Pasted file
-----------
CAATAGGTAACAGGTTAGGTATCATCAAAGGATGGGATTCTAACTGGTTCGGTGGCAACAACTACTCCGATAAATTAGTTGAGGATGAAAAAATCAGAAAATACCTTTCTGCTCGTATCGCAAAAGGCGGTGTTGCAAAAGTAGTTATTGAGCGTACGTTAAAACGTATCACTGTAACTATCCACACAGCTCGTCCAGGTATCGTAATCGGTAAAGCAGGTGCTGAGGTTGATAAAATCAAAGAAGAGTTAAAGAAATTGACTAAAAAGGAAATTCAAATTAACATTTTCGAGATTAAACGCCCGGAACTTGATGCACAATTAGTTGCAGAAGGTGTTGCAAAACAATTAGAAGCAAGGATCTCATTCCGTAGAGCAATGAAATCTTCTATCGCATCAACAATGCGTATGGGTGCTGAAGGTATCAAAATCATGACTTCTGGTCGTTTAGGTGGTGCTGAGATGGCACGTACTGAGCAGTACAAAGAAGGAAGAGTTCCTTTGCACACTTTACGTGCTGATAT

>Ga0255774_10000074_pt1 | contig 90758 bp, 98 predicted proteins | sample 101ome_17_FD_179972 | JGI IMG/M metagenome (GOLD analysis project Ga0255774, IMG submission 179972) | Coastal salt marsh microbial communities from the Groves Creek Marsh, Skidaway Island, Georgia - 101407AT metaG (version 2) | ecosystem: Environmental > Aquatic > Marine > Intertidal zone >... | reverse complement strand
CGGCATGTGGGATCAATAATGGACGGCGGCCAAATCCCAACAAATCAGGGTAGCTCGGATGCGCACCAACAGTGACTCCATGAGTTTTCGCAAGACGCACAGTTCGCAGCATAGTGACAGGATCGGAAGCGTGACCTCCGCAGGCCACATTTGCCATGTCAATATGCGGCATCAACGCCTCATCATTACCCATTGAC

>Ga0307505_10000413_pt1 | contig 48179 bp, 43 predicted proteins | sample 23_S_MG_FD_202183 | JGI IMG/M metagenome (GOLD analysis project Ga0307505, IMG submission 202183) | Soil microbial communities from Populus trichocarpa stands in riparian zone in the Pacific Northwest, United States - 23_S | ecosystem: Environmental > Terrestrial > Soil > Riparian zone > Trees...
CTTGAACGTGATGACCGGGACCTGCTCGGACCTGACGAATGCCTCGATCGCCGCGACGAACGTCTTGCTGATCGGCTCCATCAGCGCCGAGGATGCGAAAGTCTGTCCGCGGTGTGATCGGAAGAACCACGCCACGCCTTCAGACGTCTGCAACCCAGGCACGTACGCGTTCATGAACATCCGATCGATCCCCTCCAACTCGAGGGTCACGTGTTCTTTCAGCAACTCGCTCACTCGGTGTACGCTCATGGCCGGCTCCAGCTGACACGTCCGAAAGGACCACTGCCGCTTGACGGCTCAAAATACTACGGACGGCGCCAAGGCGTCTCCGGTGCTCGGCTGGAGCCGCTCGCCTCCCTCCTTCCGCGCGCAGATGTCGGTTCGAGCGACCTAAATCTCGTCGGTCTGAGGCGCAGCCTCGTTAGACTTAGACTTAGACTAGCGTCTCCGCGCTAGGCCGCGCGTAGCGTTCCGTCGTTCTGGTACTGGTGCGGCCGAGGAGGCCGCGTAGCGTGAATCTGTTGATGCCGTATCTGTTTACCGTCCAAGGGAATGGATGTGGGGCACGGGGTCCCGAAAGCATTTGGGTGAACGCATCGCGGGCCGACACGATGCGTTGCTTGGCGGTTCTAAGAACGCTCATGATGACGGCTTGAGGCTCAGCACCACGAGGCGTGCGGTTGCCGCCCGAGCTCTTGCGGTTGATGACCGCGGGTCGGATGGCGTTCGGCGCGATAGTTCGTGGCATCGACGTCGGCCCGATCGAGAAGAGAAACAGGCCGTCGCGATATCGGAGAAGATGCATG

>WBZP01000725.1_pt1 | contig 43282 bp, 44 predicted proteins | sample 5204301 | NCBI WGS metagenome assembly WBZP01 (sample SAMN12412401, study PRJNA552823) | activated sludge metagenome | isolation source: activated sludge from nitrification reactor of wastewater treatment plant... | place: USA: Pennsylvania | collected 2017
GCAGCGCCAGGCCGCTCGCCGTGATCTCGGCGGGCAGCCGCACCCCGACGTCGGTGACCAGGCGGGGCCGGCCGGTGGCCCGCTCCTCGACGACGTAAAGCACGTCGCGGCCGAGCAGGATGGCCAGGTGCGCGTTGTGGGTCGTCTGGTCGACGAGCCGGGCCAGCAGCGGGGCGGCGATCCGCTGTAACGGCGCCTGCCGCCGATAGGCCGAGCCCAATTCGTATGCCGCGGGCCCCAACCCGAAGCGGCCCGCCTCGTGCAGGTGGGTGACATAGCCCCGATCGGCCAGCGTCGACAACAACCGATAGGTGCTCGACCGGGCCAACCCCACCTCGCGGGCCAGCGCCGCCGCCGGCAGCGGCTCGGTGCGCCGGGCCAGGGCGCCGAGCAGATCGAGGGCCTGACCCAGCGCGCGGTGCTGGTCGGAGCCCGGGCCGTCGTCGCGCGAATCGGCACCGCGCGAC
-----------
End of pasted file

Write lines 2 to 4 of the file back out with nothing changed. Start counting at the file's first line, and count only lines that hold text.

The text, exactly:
>Ga0255774_10000074_pt1 | contig 90758 bp, 98 predicted proteins | sample 101ome_17_FD_179972 | JGI IMG/M metagenome (GOLD analysis project Ga0255774, IMG submission 179972) | Coastal salt marsh microbial communities from the Groves Creek Marsh, Skidaway Island, Georgia - 101407AT metaG (version 2) | ecosystem: Environmental > Aquatic > Marine > Intertidal zone >... | reverse complement strand
CGGCATGTGGGATCAATAATGGACGGCGGCCAAATCCCAACAAATCAGGGTAGCTCGGATGCGCACCAACAGTGACTCCATGAGTTTTCGCAAGACGCACAGTTCGCAGCATAGTGACAGGATCGGAAGCGTGACCTCCGCAGGCCACATTTGCCATGTCAATATGCGGCATCAACGCCTCATCATTACCCATTGAC

>Ga0307505_10000413_pt1 | contig 48179 bp, 43 predicted proteins | sample 23_S_MG_FD_202183 | JGI IMG/M metagenome (GOLD analysis project Ga0307505, IMG submission 202183) | Soil microbial communities from Populus trichocarpa stands in riparian zone in the Pacific Northwest, United States - 23_S | ecosystem: Environmental > Terrestrial > Soil > Riparian zone > Trees...